Policy Brief: An Agricultural Extension Program Reduces Malaria Infections in Uganda

Uganda

Despite the rapid decline in malaria worldwide over the last decade, Sub-Saharan Africa still accounts for about 90 percent of malaria-related deaths.[1] A primary reason why families choose not to purchase bednets or other products that can protect them from malaria-infected mosquitoes is that they can’t afford them.

In Uganda we found evidence that the additional income generated by a large-scale agricultural extension program reduced malaria infections by increasing rates of bednet ownership. This result shows that even unrelated programs that increase household income can play a role in reducing malaria infection.

Key Facts

  • Eligibility for a large-scale agricultural extension program reduced the household-level incidence of malaria by 8.9 percentage points. 
  • In eligible villages, children up to age 5 were 11.2 percentage points less likely to have had malaria in the prior six months compared to children in ineligible villages. For pregnant women that figure was 22 percentage points.
  • The extension program’s increase in agricultural productivity and income is the causal link to a subsequent increase in the ownership and use of bednets.
  • These results indicate that a program that reduces a constraint to purchasing bednets by increasing income can play a valuable role in preventing malaria.

PDF imageMalaria spreads to people through the bites of infected female mosquitoes. Plasmodium falciparum, the most deadly of the five human malaria parasites, is common in Uganda. At 232 cases of malaria per 1,000 population each year, Uganda’s transmission rate is one of the highest in the world.[2]

The burden of malaria is disproportionately borne by poor families largely because they are unable to invest in prevention methods such as bednets. While 84 percent of households in the highest wealth quintile in Uganda owned at least one bednet in 2009, only 67 percent of households in the lowest wealth quintile did so.[3] 

This relationship between income and malaria is commonly accepted but it has been a challenge to establish empirically. One reason is that while low income could create a higher likelihood of infection, infection itself also causes low income. One estimate4 puts the total cost of a single infection including foregone income at US $17.85. That figure is about 7 percent of the average annual per-capita non-health spending.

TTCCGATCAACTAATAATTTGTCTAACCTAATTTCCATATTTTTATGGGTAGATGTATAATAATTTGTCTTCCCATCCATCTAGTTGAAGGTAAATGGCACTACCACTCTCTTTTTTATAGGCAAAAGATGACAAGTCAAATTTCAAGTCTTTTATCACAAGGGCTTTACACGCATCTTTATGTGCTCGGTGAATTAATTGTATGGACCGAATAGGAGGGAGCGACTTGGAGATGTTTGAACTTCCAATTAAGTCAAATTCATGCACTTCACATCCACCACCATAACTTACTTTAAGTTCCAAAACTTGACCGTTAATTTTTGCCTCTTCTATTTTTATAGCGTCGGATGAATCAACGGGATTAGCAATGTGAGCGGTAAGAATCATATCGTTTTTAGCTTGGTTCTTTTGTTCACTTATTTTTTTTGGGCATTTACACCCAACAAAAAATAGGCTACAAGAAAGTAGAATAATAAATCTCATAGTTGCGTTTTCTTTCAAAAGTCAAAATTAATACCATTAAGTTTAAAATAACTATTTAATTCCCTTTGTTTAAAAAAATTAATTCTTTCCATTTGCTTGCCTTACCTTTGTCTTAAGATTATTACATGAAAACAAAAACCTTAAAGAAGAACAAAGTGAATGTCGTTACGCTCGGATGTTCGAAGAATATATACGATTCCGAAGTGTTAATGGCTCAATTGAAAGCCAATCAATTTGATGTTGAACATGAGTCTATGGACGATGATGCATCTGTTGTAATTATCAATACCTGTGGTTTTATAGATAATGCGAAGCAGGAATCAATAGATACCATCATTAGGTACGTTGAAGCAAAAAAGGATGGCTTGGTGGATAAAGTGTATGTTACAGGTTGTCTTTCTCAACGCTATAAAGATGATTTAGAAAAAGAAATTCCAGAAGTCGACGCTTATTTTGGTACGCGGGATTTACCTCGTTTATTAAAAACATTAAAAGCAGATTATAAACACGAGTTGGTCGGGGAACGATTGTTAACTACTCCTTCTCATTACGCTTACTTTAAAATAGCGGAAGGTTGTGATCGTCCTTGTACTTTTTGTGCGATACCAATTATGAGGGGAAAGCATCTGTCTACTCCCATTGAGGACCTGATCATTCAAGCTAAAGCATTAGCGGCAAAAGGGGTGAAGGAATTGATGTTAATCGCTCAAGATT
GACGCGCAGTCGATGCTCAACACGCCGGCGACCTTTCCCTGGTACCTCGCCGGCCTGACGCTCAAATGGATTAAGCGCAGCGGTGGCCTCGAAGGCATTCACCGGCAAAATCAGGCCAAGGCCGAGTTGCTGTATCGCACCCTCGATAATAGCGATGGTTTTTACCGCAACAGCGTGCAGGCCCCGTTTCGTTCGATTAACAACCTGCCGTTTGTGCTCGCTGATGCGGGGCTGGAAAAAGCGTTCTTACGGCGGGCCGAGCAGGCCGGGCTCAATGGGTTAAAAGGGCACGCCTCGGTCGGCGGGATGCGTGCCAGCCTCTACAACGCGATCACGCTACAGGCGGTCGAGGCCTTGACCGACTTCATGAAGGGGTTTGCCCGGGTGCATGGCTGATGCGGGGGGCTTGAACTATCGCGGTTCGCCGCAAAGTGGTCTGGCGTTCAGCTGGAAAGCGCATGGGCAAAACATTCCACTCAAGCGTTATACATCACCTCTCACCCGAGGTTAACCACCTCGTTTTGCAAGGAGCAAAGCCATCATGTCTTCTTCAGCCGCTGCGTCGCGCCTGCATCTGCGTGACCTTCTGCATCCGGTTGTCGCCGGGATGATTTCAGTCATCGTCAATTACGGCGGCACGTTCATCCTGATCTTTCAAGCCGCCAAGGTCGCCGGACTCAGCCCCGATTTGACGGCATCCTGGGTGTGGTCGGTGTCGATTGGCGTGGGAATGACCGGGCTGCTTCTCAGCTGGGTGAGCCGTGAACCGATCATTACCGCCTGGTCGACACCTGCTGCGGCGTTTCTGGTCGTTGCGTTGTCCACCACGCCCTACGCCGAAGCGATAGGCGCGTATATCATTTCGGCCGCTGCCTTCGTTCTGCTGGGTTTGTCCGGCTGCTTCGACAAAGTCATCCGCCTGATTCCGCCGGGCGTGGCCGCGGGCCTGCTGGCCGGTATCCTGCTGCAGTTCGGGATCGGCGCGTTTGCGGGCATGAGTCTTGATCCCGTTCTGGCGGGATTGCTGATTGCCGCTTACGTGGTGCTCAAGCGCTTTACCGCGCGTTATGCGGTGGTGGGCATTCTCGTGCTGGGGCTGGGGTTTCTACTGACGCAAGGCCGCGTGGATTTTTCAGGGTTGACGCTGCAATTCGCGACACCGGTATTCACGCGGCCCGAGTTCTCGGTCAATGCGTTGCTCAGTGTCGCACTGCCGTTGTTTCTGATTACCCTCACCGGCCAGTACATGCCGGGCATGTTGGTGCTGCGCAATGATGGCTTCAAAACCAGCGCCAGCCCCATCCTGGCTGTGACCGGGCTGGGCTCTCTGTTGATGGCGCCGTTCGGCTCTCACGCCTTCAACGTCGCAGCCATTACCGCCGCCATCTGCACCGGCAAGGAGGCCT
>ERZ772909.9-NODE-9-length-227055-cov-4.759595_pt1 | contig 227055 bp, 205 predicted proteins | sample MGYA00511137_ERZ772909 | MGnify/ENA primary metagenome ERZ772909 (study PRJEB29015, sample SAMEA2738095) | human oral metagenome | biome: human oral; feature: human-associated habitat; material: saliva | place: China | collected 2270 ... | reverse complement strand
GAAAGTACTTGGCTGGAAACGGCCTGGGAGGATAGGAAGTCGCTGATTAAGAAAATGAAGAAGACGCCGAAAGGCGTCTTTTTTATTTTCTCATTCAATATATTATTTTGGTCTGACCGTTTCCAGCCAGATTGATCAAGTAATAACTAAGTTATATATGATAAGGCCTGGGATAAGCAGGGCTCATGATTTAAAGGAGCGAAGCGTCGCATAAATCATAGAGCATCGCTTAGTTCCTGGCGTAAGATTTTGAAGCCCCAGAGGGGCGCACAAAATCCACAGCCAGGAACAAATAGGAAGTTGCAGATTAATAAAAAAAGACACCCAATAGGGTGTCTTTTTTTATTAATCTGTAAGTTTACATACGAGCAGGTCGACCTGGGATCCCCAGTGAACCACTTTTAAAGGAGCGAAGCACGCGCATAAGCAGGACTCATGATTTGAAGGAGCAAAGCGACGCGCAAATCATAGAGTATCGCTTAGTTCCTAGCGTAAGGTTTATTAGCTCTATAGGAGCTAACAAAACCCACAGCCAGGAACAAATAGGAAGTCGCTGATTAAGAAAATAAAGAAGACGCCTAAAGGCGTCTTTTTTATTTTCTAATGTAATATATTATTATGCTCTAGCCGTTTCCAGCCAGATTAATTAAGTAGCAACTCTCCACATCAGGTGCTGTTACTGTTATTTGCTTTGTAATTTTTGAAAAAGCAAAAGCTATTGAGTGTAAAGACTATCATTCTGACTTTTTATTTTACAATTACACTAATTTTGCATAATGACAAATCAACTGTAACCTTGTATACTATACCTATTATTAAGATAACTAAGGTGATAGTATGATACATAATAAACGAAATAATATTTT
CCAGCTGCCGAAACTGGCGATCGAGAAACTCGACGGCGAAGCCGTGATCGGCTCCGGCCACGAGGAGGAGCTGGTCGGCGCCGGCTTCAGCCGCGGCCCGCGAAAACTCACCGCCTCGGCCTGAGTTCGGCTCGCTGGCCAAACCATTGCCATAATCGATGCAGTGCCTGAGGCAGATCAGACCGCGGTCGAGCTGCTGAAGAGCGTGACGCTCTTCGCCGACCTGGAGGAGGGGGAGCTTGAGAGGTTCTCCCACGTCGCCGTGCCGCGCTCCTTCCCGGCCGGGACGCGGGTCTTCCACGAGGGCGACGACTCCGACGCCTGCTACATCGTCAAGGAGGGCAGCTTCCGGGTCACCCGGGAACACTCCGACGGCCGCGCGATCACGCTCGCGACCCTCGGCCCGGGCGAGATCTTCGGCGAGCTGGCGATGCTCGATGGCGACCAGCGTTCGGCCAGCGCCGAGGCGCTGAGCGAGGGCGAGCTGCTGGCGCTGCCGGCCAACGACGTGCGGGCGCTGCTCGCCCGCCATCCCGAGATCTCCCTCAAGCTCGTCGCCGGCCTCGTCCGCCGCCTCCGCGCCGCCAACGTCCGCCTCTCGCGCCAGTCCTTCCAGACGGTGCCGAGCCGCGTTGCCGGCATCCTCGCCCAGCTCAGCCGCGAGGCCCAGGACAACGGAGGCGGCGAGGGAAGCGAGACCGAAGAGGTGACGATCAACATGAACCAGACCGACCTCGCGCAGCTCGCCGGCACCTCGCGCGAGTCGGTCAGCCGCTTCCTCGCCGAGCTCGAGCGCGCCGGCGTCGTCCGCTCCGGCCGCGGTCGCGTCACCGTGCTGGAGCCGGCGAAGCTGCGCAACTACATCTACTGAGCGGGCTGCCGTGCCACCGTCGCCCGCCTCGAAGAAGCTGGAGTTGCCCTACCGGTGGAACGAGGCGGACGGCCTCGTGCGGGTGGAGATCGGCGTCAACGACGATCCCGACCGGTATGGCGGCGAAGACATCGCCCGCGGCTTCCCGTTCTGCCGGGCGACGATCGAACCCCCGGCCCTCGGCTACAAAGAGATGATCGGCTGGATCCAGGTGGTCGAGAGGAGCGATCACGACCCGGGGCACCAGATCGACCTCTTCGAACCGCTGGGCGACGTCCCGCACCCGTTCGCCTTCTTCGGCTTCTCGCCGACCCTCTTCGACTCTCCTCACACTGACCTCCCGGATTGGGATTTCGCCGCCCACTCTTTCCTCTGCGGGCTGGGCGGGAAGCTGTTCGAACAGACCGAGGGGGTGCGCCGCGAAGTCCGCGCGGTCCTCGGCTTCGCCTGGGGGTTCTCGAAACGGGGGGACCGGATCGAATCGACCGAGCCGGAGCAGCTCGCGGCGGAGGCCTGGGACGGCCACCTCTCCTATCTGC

In an evaluation of a large-scale BRAC Uganda agricultural extension program, we found that the additional income it generated among households eligible for the program caused a reduction in malaria infections. This result shows that programs that agricultural programs that increase income can have the additional benefit of increasing health-related investments.

Measuring Impacts on Malaria

The BRAC program in Uganda aimed to increase the productivity of small-scale, low-income women farmers by encouraging the adoption of modern cultivation techniques and high-yielding variety seeds. Between 2008 and 2011, the program reached almost 64,000 farmers and generated significant improvements in income and food security.[5]  
We isolated the program’s impacts on income, bednet ownership and malaria prevalence using its eligibility cutoff. Eligibility was determined by a village’s distance from a BRAC branch office. Villages within a 6 km radius of the office were eligible for the program and those outside that radius were not. 

For this analysis, we restricted the total sample to villages lying within 10 km of a BRAC branch office. The sample consists of 7,206 households residing in 417 villages. The average household malaria prevalence was 28.7 percent, but prevalence among some sub-groups was higher. About half of that prevalence was concentrated among children under the age of 5, and 40 percent of pregnant women reported experiencing malaria in the six months prior to the survey.

Bednets for Children and Pregnant Women

Our comparison between villages that were eligible for the BRAC program and villages that were not shows that the additional income generated by the program reduced malaria prevalence by increasing the number of bednets owned per capita. Overall, we estimate that the agricultural extension program increased household agricultural income by 27.6 percent and reduced malaria prevalence by 8.9 percentage points.